SoftBank urges WeWork to shelve IPO over valuation concerns: FT

Andrew Cummings
September 11, 2019

SoftBank Group Corp. and its affiliates hold about 29 percent of WeWork stock, Bloomberg reported last week.

SoftBank, whose $100 billion Vision Fund is widely seen as having contributed to frothy tech valuations, has urged We Company to shelve the IPO due to tepid investor demand, the Financial Times reported.

The We Company, WeWork's parent company, has been trying hard in recent times to raise its flotation between $3bn and $4bn.

However, it pointed out that some investors have still indicated interest in the IPO and the newspaper said it is possible the company will pull it off at an offering at a valuation of $20 billion or higher.


Some investors are also anxious about skepticism surrounding the company's business model and want its planned initial public offering (IPO) to be pushed to next year, sources said on condition of anonymity.

SoftBank and its Saudi-backed Vision Fund have invested more than $10 billion in WeWork, and CNBC notes that it could face a multi-billion-dollar write-down if WeWork makes it debut with a valuation between $15 and $20 billion.

But an upcoming share offering could put the firm's worth below $20bn, as investors question WeWork's opaque corporate structure, governance and profitability.

The We Firm had last raised money at a valuation of over $47 billion, and the fixed reductions within the Firm's worth might create a self-fulfilling prophecy that pushes the share worth down even further should the company go forward with a public offering.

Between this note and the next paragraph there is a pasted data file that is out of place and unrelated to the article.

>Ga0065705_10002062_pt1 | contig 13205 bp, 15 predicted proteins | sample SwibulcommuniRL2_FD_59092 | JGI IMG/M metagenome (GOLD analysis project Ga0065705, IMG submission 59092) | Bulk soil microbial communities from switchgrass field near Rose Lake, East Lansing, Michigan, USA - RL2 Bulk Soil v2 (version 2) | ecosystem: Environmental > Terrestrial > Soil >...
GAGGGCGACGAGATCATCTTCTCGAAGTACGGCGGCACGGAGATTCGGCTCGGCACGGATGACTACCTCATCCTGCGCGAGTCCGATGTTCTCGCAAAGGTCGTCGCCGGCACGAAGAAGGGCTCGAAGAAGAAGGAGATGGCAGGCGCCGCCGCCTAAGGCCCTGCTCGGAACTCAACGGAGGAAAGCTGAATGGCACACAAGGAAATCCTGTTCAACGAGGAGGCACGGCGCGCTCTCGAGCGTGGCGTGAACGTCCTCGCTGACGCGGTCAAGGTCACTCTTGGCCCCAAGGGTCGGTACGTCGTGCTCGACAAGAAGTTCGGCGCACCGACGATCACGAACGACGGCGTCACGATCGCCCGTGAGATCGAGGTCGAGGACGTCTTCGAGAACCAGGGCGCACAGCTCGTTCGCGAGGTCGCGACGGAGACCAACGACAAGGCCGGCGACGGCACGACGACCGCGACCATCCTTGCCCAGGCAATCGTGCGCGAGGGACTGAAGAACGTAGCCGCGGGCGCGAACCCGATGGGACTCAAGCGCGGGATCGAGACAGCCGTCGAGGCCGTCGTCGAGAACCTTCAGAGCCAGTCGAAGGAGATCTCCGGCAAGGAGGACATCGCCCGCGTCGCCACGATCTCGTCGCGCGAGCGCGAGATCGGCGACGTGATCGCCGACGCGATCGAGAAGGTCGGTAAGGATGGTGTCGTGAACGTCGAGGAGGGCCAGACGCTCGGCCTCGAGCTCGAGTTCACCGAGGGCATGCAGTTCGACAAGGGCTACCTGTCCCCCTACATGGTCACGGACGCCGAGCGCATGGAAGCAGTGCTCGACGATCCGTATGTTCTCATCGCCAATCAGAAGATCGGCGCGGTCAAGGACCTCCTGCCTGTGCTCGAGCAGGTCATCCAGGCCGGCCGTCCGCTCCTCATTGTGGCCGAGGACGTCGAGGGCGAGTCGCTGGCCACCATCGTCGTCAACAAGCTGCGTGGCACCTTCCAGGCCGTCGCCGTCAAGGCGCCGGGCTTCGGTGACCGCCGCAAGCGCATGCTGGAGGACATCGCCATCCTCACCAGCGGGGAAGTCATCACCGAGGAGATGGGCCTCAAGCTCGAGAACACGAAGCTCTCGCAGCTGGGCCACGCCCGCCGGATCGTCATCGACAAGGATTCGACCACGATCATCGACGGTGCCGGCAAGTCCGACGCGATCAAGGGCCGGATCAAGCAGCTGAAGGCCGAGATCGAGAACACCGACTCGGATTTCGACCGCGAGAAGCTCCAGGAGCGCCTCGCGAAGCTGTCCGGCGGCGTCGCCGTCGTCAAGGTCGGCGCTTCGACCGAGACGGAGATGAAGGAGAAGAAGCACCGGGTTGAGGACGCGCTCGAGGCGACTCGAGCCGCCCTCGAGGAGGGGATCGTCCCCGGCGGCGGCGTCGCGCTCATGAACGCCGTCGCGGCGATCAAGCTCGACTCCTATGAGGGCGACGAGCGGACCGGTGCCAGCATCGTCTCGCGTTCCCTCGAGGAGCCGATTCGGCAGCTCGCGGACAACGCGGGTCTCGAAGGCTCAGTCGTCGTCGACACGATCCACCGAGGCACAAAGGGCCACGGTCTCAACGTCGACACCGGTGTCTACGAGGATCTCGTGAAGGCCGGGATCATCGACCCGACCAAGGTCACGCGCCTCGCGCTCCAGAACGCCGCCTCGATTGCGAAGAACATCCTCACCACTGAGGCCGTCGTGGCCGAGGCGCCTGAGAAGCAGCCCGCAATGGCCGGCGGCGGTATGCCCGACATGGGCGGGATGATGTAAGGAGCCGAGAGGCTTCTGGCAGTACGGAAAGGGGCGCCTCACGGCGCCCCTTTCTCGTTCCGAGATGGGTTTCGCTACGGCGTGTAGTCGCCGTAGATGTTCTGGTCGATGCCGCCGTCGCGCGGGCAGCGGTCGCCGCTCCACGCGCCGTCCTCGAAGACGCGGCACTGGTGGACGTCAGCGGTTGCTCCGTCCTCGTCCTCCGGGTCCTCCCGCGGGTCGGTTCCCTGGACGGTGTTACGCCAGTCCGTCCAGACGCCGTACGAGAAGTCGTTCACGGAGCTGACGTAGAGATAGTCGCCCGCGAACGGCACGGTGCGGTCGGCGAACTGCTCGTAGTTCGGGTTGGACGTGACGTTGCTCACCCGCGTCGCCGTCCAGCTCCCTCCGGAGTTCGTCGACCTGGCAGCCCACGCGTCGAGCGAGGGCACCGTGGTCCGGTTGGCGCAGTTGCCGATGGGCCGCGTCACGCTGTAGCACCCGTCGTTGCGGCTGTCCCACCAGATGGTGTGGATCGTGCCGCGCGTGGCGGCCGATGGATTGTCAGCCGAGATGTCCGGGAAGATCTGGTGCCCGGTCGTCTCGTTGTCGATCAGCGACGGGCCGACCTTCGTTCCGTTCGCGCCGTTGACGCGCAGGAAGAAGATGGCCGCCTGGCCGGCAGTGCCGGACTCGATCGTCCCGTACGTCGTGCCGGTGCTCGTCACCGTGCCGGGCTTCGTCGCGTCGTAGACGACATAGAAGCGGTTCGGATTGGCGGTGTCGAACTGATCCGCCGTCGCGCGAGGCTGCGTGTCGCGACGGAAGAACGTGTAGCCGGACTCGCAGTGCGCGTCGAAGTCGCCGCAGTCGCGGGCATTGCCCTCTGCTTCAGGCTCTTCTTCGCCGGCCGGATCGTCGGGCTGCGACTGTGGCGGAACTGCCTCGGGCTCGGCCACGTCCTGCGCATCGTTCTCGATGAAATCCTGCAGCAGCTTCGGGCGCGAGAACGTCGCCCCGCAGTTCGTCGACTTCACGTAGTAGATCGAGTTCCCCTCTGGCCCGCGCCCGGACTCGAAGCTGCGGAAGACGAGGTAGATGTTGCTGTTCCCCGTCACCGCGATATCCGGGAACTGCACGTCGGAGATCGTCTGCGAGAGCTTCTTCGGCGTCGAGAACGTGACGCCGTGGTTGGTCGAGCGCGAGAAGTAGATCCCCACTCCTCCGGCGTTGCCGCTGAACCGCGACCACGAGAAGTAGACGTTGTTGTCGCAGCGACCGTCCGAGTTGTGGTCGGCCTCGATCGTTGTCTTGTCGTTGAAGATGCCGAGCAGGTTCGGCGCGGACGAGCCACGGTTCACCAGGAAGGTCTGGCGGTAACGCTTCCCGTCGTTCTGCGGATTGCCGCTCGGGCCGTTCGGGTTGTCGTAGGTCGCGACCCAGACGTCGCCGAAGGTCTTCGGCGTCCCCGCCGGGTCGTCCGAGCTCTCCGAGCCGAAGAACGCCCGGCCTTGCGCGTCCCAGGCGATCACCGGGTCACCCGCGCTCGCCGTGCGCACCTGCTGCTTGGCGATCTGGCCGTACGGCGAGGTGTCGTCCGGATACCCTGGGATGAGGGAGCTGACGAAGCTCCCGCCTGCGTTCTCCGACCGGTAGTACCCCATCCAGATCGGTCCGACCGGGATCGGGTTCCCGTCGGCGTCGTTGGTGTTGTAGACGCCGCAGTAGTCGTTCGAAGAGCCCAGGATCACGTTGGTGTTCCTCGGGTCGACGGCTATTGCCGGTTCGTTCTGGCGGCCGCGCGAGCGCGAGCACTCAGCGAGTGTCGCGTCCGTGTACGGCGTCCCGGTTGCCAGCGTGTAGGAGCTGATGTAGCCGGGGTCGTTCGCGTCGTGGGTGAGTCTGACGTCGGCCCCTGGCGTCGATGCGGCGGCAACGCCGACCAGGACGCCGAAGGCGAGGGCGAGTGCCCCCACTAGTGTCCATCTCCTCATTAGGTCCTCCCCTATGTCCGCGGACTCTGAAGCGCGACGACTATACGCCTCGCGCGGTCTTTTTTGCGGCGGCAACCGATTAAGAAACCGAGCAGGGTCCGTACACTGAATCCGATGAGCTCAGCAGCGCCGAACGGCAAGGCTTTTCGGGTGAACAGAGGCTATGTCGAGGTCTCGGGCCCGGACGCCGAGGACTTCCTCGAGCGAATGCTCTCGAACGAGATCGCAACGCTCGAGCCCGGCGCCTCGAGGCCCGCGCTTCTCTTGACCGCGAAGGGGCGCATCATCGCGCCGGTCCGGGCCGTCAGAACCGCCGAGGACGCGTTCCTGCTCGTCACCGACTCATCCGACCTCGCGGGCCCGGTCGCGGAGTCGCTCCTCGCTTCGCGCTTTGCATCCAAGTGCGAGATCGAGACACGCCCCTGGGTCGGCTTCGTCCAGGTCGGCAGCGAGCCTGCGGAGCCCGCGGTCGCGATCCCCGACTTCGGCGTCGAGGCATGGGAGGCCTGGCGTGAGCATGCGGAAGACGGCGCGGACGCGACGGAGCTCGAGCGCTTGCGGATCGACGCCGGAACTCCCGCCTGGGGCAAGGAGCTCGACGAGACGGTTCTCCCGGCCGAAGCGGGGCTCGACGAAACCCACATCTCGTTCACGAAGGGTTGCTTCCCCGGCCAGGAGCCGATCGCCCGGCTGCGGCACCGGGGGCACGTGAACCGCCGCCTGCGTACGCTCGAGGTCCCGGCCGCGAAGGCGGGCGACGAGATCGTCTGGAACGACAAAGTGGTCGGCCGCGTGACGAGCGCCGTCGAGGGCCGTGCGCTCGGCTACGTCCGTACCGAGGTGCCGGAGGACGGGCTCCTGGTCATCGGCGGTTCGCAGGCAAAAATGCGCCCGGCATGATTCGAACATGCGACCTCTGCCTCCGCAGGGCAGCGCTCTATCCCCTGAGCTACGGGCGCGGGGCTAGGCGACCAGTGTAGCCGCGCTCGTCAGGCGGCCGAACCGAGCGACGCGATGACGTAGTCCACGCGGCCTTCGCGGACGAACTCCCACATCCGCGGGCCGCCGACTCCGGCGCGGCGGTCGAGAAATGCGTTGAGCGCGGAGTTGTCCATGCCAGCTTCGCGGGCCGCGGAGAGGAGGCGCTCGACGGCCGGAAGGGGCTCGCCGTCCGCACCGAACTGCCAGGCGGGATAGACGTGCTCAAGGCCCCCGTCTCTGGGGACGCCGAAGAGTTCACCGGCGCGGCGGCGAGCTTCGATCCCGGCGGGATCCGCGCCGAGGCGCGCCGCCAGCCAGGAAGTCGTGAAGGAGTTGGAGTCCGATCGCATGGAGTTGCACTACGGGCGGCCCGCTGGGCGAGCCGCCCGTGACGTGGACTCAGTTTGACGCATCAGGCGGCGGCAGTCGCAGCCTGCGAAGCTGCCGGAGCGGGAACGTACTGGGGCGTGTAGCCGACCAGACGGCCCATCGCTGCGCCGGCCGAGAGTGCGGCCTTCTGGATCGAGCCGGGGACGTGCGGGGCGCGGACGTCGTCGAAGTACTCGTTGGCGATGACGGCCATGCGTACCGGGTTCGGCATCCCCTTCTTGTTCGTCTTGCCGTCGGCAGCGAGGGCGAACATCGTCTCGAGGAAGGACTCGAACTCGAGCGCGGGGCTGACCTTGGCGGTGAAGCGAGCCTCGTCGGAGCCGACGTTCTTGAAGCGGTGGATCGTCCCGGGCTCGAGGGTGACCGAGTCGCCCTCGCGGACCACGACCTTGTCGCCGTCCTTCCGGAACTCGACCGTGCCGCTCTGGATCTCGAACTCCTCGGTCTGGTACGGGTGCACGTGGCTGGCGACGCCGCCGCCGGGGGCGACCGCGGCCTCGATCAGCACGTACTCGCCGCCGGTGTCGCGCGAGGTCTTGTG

A WeWork spokesperson told Business Insider: "The company is in a quiet period and will politely decline to comment". WeWork lost about $1.6bn previous year, despite revenue almost doubling.

In the IPO filing released, WeWork said that if there is a requirement to gain profit, it can slow its expansion.

Worries about its IPO valuation have reflected the mounting losses and concerns about how its business model would survive an economic downturn. They added a woman to its board of directors after a lot public outcry over the board composition and unwound an nearly $6 million settlement the company had made with its chief executive over the licensing rights to the brand "We".

Investors are no longer so keen on the hip landlord of office spaces. Showing active participation in the women empowerment motif, We Company has disclosed its plans to introduce a woman to its existing all male board of directors.


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